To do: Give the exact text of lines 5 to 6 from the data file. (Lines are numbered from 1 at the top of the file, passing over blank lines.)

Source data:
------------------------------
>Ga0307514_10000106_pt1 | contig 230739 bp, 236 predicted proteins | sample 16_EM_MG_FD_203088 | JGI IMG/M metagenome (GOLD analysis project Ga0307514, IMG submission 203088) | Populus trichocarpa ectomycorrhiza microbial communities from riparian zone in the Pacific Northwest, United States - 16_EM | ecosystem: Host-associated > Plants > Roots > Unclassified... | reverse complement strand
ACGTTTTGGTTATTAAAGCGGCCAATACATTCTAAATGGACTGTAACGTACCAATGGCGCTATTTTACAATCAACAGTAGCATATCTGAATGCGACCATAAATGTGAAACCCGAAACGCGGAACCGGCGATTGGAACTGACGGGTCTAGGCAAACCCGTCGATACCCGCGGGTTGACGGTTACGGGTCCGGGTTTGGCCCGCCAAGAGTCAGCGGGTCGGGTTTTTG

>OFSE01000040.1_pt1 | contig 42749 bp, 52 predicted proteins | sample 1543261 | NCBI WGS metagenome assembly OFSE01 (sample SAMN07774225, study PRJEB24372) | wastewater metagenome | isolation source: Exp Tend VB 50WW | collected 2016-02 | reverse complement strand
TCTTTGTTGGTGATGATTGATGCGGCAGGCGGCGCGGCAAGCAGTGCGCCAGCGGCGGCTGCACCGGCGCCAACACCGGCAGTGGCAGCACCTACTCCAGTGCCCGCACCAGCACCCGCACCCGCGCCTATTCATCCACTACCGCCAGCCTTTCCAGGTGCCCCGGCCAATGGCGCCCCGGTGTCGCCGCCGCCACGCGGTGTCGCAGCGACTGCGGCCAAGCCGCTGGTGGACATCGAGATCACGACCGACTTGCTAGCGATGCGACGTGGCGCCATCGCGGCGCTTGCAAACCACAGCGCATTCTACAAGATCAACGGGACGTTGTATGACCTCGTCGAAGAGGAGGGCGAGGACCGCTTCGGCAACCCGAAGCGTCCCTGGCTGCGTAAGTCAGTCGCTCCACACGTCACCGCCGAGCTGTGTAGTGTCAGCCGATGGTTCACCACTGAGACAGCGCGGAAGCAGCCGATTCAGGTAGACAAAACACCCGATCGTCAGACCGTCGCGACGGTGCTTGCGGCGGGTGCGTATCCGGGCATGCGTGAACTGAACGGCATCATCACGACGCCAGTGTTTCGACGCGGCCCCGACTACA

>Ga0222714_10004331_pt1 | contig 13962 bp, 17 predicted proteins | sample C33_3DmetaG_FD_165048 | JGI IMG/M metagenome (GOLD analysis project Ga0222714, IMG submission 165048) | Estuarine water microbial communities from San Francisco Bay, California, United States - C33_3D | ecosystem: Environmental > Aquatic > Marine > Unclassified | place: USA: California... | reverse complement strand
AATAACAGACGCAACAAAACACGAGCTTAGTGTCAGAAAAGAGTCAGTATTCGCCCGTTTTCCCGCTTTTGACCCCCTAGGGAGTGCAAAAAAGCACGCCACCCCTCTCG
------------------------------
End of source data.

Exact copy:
>Ga0222714_10004331_pt1 | contig 13962 bp, 17 predicted proteins | sample C33_3DmetaG_FD_165048 | JGI IMG/M metagenome (GOLD analysis project Ga0222714, IMG submission 165048) | Estuarine water microbial communities from San Francisco Bay, California, United States - C33_3D | ecosystem: Environmental > Aquatic > Marine > Unclassified | place: USA: California... | reverse complement strand
AATAACAGACGCAACAAAACACGAGCTTAGTGTCAGAAAAGAGTCAGTATTCGCCCGTTTTCCCGCTTTTGACCCCCTAGGGAGTGCAAAAAAGCACGCCACCCCTCTCG